Having filmed this with a friend by my side, she was able to better point me to areas of interest as I was pretty occupied with looking at what was being filmed; my attention was everywhere. The few people I interviewed were well-mannered and did not mind sharing their views, but they didn’t realise that they were being filmed live. After all, what I did was not something people usually would film.
The interaction was multiplied in this broadcast – with my friend physically beside me, online, and the strangers I interacted with. Despite there not having anyone online watching it while filming this, I knew that later after the broadcast, others will still be able to rewatch it and experience the market at the time I filmed it.
It was however a fresh new experience in getting to introduce the Bedok interchange market to the Facebook population, and as my friend (who stays in the East area) said, ‘Bedok is famous for its food’.
Initially, the video was named ‘Cat in the hole’, but later renamed to better reflect the video contents. Similarly, in spite of what I thought would happen in the filming as the situation and filming environment was fixed, the footage turned out slightly different from expected and hence the renaming of it.
When broadcasting, there was nary anyone around me, save for the one odd figure who was passing by the area. Despite that, I felt extremely conscious as I dislike posting on social media being a more private person, and that my video had the outreach to the entire Facebook user population. It felt that I had the power and wield to however, make my own voice heard amongst the sea of media.
As it was my second attempt, the first being a video directly filmed before this, the previous video gleaned comments instead of the second one, as it had the first viewer advantage. The few comments mainly commented on the content, basically aww-ing at the cuteness of the cat-objects. However, I opted to post the second video instead as it felt to be more of a reportage.
I disliked the video footage quality as it was pretty grainy thanks to the bad quality camera and weak 4G data connection, but at the same time, it added to the beauty of live recording – the rawness and spontaneity of it.
So you’re still playing pokemon go? I stopped playing that a long time ago!
Yes, I know, I sighed. Nostalgia, obstinacy, and obsession has fuelled my 5 months of playing the mobile game. I was down to my last few pokemons/game characters to collect, and I was absolutely obsessed with it. Even if it meant travelling across half of Singapore from a lecture theatre in NTU all the way to Labrador Park in the South.
[Pokemon Go is an online mobile game which requires players to physically travel to collect Pokemons, or game characters, at certain locations]
It just so happened that Labrador park was a nest which Kabuto (the cockroach-lookalike pokemon) spawned often. Not that it helped that the park was a dear 500 metres away from the MRT. Fine, I could do it, 500 metres is nothing for my beloved cockroaches. Thus, I set out walking from Labrador Park MRT with resolution, despite being only in shorts and a flouncy blouse – not particularly comfort wear for a walk through the forest.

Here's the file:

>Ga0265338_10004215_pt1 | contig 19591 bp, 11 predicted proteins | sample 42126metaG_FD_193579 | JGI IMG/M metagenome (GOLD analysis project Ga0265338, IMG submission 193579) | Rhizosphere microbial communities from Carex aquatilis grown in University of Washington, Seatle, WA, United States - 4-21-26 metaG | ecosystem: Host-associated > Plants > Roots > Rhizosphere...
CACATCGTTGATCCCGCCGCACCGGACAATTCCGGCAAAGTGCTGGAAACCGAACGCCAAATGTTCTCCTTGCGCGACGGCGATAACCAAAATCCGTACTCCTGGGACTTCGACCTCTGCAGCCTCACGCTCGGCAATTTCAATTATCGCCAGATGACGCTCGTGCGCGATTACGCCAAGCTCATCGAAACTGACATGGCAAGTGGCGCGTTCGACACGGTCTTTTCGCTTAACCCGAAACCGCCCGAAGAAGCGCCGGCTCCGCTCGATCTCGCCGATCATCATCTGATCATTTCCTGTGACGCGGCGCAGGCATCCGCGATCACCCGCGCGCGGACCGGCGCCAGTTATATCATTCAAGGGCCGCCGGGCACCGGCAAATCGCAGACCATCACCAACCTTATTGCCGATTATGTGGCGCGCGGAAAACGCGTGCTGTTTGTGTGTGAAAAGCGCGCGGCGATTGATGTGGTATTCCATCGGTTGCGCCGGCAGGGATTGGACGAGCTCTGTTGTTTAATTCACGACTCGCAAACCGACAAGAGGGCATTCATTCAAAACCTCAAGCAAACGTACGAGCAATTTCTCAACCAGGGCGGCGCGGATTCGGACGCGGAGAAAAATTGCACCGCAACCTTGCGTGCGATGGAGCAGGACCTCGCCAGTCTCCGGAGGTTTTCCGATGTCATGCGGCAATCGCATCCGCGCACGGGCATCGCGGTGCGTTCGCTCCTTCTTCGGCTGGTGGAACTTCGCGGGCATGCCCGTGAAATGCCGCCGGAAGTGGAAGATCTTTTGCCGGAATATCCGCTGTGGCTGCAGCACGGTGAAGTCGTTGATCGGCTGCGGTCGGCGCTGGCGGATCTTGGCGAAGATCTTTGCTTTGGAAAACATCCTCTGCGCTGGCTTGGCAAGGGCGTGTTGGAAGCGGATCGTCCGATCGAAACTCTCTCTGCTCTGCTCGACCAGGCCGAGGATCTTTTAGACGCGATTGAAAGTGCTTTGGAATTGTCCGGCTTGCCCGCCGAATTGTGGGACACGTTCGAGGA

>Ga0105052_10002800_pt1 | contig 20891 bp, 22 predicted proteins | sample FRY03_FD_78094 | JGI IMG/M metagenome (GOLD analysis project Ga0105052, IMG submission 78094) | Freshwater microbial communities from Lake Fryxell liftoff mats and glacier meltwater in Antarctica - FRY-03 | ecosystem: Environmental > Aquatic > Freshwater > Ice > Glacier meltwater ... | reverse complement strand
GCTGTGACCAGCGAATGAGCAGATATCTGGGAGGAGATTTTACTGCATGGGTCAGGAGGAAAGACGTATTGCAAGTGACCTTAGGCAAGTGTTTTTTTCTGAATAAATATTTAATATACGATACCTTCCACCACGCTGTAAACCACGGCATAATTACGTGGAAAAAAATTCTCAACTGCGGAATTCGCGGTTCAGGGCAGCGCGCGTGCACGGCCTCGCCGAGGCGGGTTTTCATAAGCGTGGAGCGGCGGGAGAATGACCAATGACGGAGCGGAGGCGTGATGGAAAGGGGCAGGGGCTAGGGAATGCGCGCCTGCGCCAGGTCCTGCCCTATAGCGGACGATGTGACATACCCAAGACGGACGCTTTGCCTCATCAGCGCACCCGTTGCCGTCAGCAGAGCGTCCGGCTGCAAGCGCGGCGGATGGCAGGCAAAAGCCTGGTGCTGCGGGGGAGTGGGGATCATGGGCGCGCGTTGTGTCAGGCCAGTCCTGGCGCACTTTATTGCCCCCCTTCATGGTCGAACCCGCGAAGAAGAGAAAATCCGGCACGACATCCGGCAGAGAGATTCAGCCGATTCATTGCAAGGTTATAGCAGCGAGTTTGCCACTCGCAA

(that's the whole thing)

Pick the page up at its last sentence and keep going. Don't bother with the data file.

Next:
Originally, I was walking along the road, and did think about walking through the forest (which was a hill), as it was a seemingly shorter cut. Along I walked, and spotted a middle aged man jogging along the path, flashing a suspicious look at me. “What in the world is this girl doing here? She’s not even jogging and carrying this huge backpack.” It was obvious what he was thinking, but along he went to jog, as the polite Singaporean man minding his own business.
The signs were lacking, and I continued cutting across the vegetation, walking into a forested area with nary a small staircase. Wildlife was teeming around me, buzzing, and mosquitoes flocked over for a walking meal. I did slap an itch earlier, and was rewarded with a tiny splatter of blood on my palm. Mmmm. Murder was on my mind at that moment.
After walking down a little track, I thought that instead, I should have walked down the concrete pathway. As I walked, I continued catching the many cockroaches. Never knew I could enjoy catching these pests, huh.
Before I knew it, I had reached the end of the path and reached the park area. Yes! Thus, I promptly caught these two:
…and gathered sufficient cockroaches to evolve this Kabutops:
With happiness, I turned and resigned myself to resuming the long journey back to the train station. Suddenly, I heard a rustle in the bushes. Thinking that those were probably only monkeys, I walked towards the noise. Looking up, I saw a majestic, mammoth sized ‘pigeon’ roosting on the branches. It was a peacock!
The huge bird made nary a movement. It turned, slowly, circling the branch and gave me a free show of its large bottom. Then, it circled back, and continued guarding its regal kingdom.
Slowly edging away from the peacock, and finally leaving them at peace after invading their privacy with the many photos I took, I plodded my way back home, with my own virtual Kabutop and many mosquito bites from this journey out.